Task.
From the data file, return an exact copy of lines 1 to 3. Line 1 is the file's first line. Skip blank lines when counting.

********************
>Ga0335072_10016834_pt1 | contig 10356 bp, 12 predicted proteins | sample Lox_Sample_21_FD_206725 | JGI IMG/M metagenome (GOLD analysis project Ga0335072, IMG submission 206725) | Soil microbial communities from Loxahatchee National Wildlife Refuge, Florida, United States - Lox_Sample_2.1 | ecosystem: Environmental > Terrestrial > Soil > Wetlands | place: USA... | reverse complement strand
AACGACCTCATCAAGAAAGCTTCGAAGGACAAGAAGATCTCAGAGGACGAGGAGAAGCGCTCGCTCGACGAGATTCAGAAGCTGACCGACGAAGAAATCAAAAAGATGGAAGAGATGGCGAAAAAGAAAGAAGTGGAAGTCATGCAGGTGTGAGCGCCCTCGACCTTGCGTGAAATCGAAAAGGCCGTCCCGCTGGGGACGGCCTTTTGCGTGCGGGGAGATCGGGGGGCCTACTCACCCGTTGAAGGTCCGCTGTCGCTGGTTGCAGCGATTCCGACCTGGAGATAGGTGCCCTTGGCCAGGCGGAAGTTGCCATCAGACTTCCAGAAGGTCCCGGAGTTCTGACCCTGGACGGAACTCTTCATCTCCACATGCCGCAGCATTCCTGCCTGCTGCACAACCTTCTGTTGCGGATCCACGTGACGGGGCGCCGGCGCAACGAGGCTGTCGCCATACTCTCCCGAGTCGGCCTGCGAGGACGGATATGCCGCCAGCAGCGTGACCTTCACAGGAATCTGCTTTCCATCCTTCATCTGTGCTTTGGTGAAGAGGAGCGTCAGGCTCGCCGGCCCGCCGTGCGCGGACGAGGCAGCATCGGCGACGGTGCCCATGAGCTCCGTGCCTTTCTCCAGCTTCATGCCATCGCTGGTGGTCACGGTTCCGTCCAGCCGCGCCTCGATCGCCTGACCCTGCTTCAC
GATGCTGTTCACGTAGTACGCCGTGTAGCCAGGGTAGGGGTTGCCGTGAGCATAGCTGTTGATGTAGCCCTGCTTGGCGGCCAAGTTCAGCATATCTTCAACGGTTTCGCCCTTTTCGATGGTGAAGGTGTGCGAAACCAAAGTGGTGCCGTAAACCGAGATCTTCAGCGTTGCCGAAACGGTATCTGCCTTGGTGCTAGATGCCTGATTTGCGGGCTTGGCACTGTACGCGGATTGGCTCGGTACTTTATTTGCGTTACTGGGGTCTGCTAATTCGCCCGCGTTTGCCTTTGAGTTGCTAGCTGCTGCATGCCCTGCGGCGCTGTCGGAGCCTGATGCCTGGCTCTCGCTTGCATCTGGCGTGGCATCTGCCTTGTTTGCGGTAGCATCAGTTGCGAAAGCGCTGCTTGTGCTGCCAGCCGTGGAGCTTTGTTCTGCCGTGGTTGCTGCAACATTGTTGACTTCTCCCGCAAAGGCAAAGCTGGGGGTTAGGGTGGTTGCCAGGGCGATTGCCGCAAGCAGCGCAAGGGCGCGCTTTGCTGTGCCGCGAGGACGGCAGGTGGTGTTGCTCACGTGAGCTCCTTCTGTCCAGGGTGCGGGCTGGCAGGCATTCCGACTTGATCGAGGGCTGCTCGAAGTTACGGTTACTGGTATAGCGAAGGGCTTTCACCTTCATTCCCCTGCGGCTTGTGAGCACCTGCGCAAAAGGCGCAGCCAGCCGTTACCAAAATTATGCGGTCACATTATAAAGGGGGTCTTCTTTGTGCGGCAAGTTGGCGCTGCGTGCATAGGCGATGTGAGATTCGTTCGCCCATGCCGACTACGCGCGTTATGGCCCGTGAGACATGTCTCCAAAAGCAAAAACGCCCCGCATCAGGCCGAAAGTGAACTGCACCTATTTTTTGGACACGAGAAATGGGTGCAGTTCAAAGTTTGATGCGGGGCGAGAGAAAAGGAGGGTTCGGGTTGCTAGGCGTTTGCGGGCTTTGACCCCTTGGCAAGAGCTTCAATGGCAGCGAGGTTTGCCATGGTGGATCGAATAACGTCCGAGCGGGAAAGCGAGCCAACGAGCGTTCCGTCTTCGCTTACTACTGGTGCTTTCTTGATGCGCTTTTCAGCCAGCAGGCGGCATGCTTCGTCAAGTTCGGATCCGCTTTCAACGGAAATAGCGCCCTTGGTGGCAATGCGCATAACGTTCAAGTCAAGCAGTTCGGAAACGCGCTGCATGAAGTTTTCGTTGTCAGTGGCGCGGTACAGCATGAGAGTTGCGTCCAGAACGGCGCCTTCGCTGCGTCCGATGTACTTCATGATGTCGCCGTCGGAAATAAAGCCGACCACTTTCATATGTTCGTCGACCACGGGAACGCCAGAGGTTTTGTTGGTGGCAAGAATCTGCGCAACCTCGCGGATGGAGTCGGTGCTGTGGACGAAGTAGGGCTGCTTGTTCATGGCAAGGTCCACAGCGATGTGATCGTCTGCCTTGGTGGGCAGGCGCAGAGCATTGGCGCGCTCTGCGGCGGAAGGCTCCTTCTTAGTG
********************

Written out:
>Ga0335072_10016834_pt1 | contig 10356 bp, 12 predicted proteins | sample Lox_Sample_21_FD_206725 | JGI IMG/M metagenome (GOLD analysis project Ga0335072, IMG submission 206725) | Soil microbial communities from Loxahatchee National Wildlife Refuge, Florida, United States - Lox_Sample_2.1 | ecosystem: Environmental > Terrestrial > Soil > Wetlands | place: USA... | reverse complement strand
AACGACCTCATCAAGAAAGCTTCGAAGGACAAGAAGATCTCAGAGGACGAGGAGAAGCGCTCGCTCGACGAGATTCAGAAGCTGACCGACGAAGAAATCAAAAAGATGGAAGAGATGGCGAAAAAGAAAGAAGTGGAAGTCATGCAGGTGTGAGCGCCCTCGACCTTGCGTGAAATCGAAAAGGCCGTCCCGCTGGGGACGGCCTTTTGCGTGCGGGGAGATCGGGGGGCCTACTCACCCGTTGAAGGTCCGCTGTCGCTGGTTGCAGCGATTCCGACCTGGAGATAGGTGCCCTTGGCCAGGCGGAAGTTGCCATCAGACTTCCAGAAGGTCCCGGAGTTCTGACCCTGGACGGAACTCTTCATCTCCACATGCCGCAGCATTCCTGCCTGCTGCACAACCTTCTGTTGCGGATCCACGTGACGGGGCGCCGGCGCAACGAGGCTGTCGCCATACTCTCCCGAGTCGGCCTGCGAGGACGGATATGCCGCCAGCAGCGTGACCTTCACAGGAATCTGCTTTCCATCCTTCATCTGTGCTTTGGTGAAGAGGAGCGTCAGGCTCGCCGGCCCGCCGTGCGCGGACGAGGCAGCATCGGCGACGGTGCCCATGAGCTCCGTGCCTTTCTCCAGCTTCATGCCATCGCTGGTGGTCACGGTTCCGTCCAGCCGCGCCTCGATCGCCTGACCCTGCTTCAC
GATGCTGTTCACGTAGTACGCCGTGTAGCCAGGGTAGGGGTTGCCGTGAGCATAGCTGTTGATGTAGCCCTGCTTGGCGGCCAAGTTCAGCATATCTTCAACGGTTTCGCCCTTTTCGATGGTGAAGGTGTGCGAAACCAAAGTGGTGCCGTAAACCGAGATCTTCAGCGTTGCCGAAACGGTATCTGCCTTGGTGCTAGATGCCTGATTTGCGGGCTTGGCACTGTACGCGGATTGGCTCGGTACTTTATTTGCGTTACTGGGGTCTGCTAATTCGCCCGCGTTTGCCTTTGAGTTGCTAGCTGCTGCATGCCCTGCGGCGCTGTCGGAGCCTGATGCCTGGCTCTCGCTTGCATCTGGCGTGGCATCTGCCTTGTTTGCGGTAGCATCAGTTGCGAAAGCGCTGCTTGTGCTGCCAGCCGTGGAGCTTTGTTCTGCCGTGGTTGCTGCAACATTGTTGACTTCTCCCGCAAAGGCAAAGCTGGGGGTTAGGGTGGTTGCCAGGGCGATTGCCGCAAGCAGCGCAAGGGCGCGCTTTGCTGTGCCGCGAGGACGGCAGGTGGTGTTGCTCACGTGAGCTCCTTCTGTCCAGGGTGCGGGCTGGCAGGCATTCCGACTTGATCGAGGGCTGCTCGAAGTTACGGTTACTGGTATAGCGAAGGGCTTTCACCTTCATTCCCCTGCGGCTTGTGAGCACCTGCGCAAAAGGCGCAGCCAGCCGTTACCAAAATTATGCGGTCACATTATAAAGGGGGTCTTCTTTGTGCGGCAAGTTGGCGCTGCGTGCATAGGCGATGTGAGATTCGTTCGCCCATGCCGACTACGCGCGTTATGGCCCGTGAGACATGTCTCCAAAAGCAAAAACGCCCCGCATCAGGCCGAAAGTGAACTGCACCTATTTTTTGGACACGAGAAATGGGTGCAGTTCAAAGTTTGATGCGGGGCGAGAGAAAAGGAGGGTTCGGGTTGCTAGGCGTTTGCGGGCTTTGACCCCTTGGCAAGAGCTTCAATGGCAGCGAGGTTTGCCATGGTGGATCGAATAACGTCCGAGCGGGAAAGCGAGCCAACGAGCGTTCCGTCTTCGCTTACTACTGGTGCTTTCTTGATGCGCTTTTCAGCCAGCAGGCGGCATGCTTCGTCAAGTTCGGATCCGCTTTCAACGGAAATAGCGCCCTTGGTGGCAATGCGCATAACGTTCAAGTCAAGCAGTTCGGAAACGCGCTGCATGAAGTTTTCGTTGTCAGTGGCGCGGTACAGCATGAGAGTTGCGTCCAGAACGGCGCCTTCGCTGCGTCCGATGTACTTCATGATGTCGCCGTCGGAAATAAAGCCGACCACTTTCATATGTTCGTCGACCACGGGAACGCCAGAGGTTTTGTTGGTGGCAAGAATCTGCGCAACCTCGCGGATGGAGTCGGTGCTGTGGACGAAGTAGGGCTGCTTGTTCATGGCAAGGTCCACAGCGATGTGATCGTCTGCCTTGGTGGGCAGGCGCAGAGCATTGGCGCGCTCTGCGGCGGAAGGCTCCTTCTTAGTG